British retailers could be hit with an extra £270 million in tax next April if the government fails to freeze business rates, experts have warned.
Figures released today by the Office of National Statistics reveal that inflation in September stood at 3.9%.
This RPI (Retail Price Index) rate will be used to determine the uplift in business rates next April, which will mean that retailers will see nearly a 4% rise in their rates bill, according to the British Retail Consortium.
BRC chief executive Helen Dickinson said today’s RPI figures could be severe for many shops in a precarious position and struggling to survive.
“For many shops this may be the last straw. Across the country, especially in economically deprived and vulnerable communities, the cost of failing to take action will likely be seen in yet more empty shops and gap-toothed high streets,” she said.
“There are also other risks. Those shops who continue to trade may look to pass this extra rates cost onto hard pressed consumers.
“Ministers mustn’t bury their heads in the sand. In his Budget next month, the Chancellor needs to get a grip on the matter and rule out a rise in business rates to help save shops, protect jobs, and preserve high streets.”
Global real estate agency Colliers International has called on the government to switch the current business rates indexation from the RPI to the CPI (Consumer Price Index) measure of inflation before 2020.
“If business rates were tied to CPI figures (currently running at 3%) instead of RPI, at least some of the pain would be reduced,” the firm explained.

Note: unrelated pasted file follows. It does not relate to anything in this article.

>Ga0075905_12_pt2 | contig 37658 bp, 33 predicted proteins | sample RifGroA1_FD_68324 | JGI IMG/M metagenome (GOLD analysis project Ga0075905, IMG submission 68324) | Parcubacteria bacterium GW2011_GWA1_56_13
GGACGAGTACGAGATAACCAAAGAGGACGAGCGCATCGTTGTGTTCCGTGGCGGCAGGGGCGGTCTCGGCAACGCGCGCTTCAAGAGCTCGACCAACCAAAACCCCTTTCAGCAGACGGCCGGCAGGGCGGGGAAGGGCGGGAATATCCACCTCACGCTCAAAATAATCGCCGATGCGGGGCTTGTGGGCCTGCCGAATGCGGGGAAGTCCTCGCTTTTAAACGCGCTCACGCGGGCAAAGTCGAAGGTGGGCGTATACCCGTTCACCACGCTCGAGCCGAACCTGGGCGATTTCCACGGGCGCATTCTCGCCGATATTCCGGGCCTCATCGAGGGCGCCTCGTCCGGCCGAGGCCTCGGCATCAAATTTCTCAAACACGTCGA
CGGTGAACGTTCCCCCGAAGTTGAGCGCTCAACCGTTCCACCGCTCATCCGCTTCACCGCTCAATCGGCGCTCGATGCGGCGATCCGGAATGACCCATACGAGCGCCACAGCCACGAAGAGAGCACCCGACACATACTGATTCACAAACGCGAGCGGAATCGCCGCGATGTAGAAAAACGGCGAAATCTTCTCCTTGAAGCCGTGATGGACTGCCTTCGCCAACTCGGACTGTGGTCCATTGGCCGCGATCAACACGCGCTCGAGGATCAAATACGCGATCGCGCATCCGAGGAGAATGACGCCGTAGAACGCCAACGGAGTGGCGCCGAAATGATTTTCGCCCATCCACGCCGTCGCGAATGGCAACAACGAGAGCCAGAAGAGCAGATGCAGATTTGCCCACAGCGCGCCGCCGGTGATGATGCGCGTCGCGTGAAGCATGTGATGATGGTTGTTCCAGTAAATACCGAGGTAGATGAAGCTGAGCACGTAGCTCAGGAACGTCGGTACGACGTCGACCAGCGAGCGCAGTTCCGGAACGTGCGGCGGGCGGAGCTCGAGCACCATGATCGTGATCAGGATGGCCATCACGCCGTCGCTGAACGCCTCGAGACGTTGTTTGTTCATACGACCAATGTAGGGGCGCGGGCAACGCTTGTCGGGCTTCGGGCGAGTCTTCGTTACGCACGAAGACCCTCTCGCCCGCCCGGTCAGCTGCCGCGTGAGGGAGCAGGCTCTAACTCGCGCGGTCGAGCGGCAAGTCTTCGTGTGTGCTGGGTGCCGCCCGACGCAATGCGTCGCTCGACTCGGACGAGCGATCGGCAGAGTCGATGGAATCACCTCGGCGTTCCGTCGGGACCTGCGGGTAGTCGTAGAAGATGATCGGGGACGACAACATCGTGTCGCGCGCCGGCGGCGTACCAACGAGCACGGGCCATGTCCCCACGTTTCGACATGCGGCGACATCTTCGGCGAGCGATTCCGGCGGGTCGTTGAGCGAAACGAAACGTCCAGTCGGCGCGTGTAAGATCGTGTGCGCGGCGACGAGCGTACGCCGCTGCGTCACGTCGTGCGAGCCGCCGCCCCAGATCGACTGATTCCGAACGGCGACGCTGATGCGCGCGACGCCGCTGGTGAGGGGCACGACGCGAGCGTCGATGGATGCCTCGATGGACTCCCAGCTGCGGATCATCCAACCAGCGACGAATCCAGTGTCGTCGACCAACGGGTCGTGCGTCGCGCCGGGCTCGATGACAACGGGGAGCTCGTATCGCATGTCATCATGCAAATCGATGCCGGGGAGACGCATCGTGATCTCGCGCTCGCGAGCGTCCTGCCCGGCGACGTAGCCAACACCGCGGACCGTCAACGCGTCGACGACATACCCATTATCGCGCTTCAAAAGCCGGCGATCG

John Webber, head of Business Rating at Colliers said: “The Treasury has recognised that many retailers are suffering from the business rating revaluation in 2017 and has finally accepted that CPI rather than RPI is a fairer measure of inflation to link business rate rises to. So why instead of introducing the new indexation immediately, is it waiting three years to 2020? How much pain do retailers have to suffer? With inflation on the rise at the moment, by the time we reach April 2020, we could see some very uncomfortably high rating levels.”
The Treasury has claimed the change to CPI indexing would save companies £1bn in the first three years, including a £250m saving for the retail sector, according to Colliers.
“If this is the case, the Government should act now. Many businesses have been hammered in the recent business rates revaluation, particularly the high street retailers and with delays in receiving promised reliefs and the failures of the new business rates appeal system, many are finding themselves squeezed or even worse,” added Webber.